San Mateo County is loosening face-covering restrictions to align with state guidelines, with fully vaccinated people no longer required to wear masks outside except when attending crowded outdoor events.
Dr. Curtis Chan, deputy health officer with San Mateo County, said the change moves the county away from the mentality of strict government restrictions and toward a new era of common courtesy, community agreements and more relaxed mask scenarios.
“We are not emphasizing health officer orders. We want to emphasize caring. For fully vaccinated people, face coverings are not required, but also social agreement and common courtesy could be taken into consideration,” Chan said.
Under the new requirements announced Tuesday, fully vaccinated people outdoors are only required to wear them when attending crowded outdoor events like live performances, parades, fairs, festivals or sports events. For unvaccinated people, the county requires face coverings outdoors any time physical distancing cannot be maintained, including when attending crowded outdoor events.
As vaccination rates increase in the coming months, Chan encouraged the public to be smart over the next six weeks as vaccinations continue and the state moves toward a June 15 economic reopening. Chan believes there will be a reduced need for mask restrictions in the coming months, and he hopes mask restrictions will be additionally loosened by July 4.
“I would hope that would be around the date when mask social agreements are going to be eased up a little bit,” he said.
Chan said the county made the switch because more people are getting vaccinated, and the vaccine will be readily available. Face coverings will still be required for everyone regardless of vaccination status in indoor settings outside of one’s home, including public transportation. The move allows San Mateo County to align with the Centers for Disease Control and Prevention guidelines and the California Department of Public Health. The California Department of Health did not define a crowded outdoor event, but Chan interpreted it as large ticketed events with many people moving around in close proximity.
Chan provided scenarios of walking along the sidewalk and passing someone or waiting in line outside for ice cream next to someone, in which case no mask is required for fully vaccinated people. However, putting on a face covering would be common courtesy for the next few weeks as the county gets its vaccination numbers up. In addition, putting on a mask in small group settings outside could help de-stress people who are unvaccinated, have medical risk factors or disabilities.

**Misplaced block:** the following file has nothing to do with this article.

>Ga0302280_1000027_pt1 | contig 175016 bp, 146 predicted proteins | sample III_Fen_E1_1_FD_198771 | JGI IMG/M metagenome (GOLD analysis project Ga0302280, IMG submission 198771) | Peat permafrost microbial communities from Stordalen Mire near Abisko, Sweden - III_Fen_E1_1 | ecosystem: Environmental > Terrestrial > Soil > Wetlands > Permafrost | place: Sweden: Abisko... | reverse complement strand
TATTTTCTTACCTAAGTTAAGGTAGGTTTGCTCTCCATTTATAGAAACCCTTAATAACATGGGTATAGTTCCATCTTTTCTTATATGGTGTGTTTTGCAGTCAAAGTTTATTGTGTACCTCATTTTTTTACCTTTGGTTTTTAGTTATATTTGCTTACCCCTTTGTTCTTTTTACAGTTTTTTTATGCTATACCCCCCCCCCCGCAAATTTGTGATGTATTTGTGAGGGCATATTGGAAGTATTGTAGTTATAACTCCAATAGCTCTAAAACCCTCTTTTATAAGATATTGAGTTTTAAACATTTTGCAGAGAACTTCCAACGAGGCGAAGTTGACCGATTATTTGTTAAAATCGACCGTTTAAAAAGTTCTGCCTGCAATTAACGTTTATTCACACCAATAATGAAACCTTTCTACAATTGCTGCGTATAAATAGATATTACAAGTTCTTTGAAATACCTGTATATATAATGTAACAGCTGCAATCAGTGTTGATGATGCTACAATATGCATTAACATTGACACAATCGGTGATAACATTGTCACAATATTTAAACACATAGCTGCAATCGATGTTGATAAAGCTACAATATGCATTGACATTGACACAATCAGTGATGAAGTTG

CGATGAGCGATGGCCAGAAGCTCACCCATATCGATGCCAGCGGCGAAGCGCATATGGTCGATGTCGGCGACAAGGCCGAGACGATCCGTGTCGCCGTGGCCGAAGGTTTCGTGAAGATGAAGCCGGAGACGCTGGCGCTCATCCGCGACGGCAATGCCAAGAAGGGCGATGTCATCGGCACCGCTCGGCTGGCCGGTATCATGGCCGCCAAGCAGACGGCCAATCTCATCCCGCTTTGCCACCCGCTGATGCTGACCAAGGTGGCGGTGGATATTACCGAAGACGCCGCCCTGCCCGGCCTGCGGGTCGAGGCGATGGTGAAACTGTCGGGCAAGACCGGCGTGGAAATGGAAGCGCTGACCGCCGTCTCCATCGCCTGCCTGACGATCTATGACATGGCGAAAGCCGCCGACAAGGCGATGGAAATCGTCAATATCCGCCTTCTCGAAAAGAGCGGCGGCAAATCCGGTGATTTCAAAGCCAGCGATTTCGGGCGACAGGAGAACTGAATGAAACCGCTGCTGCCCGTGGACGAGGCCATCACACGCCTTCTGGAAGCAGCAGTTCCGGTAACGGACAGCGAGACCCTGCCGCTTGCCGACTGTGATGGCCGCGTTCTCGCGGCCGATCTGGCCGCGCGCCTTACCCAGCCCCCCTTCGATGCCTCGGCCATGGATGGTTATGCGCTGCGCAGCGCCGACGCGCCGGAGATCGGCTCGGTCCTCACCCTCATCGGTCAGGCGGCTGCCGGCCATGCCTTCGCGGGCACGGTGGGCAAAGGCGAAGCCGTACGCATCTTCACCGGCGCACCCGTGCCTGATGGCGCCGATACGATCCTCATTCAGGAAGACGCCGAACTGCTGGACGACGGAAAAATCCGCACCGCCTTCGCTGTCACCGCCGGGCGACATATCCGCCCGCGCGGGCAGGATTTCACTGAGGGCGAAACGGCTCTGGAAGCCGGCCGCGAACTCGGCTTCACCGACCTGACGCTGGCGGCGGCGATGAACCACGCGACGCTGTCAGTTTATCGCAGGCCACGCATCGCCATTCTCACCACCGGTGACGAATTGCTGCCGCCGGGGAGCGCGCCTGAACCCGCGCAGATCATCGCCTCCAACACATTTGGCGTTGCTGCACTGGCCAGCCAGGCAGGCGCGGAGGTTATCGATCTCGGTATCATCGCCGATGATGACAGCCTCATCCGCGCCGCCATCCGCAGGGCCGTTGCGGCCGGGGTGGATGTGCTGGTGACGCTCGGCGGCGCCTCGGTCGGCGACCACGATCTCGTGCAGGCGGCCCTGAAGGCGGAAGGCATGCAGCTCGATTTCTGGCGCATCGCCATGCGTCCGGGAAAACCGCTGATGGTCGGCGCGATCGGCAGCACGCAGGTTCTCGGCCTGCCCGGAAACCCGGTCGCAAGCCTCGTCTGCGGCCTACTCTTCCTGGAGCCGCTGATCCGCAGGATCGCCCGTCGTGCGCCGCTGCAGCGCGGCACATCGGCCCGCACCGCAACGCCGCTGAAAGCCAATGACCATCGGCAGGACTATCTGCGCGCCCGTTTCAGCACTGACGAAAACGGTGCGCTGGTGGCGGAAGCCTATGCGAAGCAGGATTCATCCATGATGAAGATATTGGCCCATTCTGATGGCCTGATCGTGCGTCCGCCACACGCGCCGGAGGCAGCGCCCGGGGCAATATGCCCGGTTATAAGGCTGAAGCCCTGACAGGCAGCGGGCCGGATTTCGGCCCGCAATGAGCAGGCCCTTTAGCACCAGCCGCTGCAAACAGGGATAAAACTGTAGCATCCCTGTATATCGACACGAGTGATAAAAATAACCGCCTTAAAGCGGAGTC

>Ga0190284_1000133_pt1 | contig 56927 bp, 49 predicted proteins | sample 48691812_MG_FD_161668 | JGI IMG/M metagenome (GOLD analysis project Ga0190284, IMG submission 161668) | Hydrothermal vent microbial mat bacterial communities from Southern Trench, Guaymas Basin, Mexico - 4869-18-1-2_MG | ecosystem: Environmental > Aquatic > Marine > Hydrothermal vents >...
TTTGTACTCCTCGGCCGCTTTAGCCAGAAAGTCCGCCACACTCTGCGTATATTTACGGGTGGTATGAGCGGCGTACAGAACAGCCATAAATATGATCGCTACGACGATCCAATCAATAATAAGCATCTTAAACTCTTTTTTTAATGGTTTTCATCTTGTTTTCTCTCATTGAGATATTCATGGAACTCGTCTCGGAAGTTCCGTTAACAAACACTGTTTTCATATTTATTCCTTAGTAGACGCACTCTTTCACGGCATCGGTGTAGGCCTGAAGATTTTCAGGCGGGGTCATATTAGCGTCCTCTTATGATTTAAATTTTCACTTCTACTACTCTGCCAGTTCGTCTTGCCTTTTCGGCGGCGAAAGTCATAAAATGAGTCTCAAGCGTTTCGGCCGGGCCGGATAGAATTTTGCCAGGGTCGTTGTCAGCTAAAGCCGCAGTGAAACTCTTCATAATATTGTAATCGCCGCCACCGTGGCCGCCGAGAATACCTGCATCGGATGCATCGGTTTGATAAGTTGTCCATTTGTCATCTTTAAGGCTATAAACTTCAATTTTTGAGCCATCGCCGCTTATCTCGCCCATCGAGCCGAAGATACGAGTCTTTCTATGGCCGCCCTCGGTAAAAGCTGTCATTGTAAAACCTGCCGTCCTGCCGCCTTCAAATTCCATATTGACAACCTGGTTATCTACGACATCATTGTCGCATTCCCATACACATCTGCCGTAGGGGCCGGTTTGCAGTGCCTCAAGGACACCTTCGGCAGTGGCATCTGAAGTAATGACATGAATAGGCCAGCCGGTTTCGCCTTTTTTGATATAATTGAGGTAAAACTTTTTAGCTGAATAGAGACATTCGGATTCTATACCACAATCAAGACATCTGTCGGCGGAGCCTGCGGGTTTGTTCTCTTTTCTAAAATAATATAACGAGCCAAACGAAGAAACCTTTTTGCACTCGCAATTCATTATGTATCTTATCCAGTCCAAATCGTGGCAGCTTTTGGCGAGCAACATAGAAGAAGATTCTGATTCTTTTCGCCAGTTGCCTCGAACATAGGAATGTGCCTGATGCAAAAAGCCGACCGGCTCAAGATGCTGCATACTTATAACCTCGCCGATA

“We want you to use your common sense. We are not trying to overly prescribe what needs to be done,” Chan said.
He reminded people that even though a youth sporting event might not be considered a crowded outdoor event, California still has mask requirements for people watching the event at all times. He supported vaccinated people wearing masks around workers at close contact who would be stressed if people approach without a mask.
“Until we get everyone vaccinated, people will continue to feel that stress,” Chan said.
Unvaccinated people will still have much of the same requirements, which includes wearing coverings around people. However, Chan did not want unvaccinated people and workers uncomfortable outdoors with summer coming around. Under the new guidelines, an unvaccinated person could take off their mask outdoors when working and alone, but if they approach someone to talk, they would then be required to put on a mask.
“I think they are common-sense rules that most of society agree upon and keep us safe,” Chan said.
Vaccinations have played a critical role in loosening mask restrictions and will continue to in the weeks and months ahead. Vaccinations are very effective in preventing COVID-19 hospitalizations and deaths, and a person is less likely to have viral concentrations in their nose and when they cough and shout. Vaccinated people are also less likely to have symptomatic and asymptomatic transmission.
The county in the future will also consider further restrictions if new variants appear in the county and state. Chan said COVID-19 would be endemic, much like different strains of influenza. Even with better surveillance of possible mutations, he stressed the need to be vigilant about different COVID-19 variants.
“If a variant appears, we might increase restrictions again, and we might need to vaccinate against it,” Chan said.
While the county will still need to be wary of any variants, Chan is optimistic the summer will be different than last year due to the vaccination pace.
“We will be able to connect with our friends and family a lot more,” Chan said.
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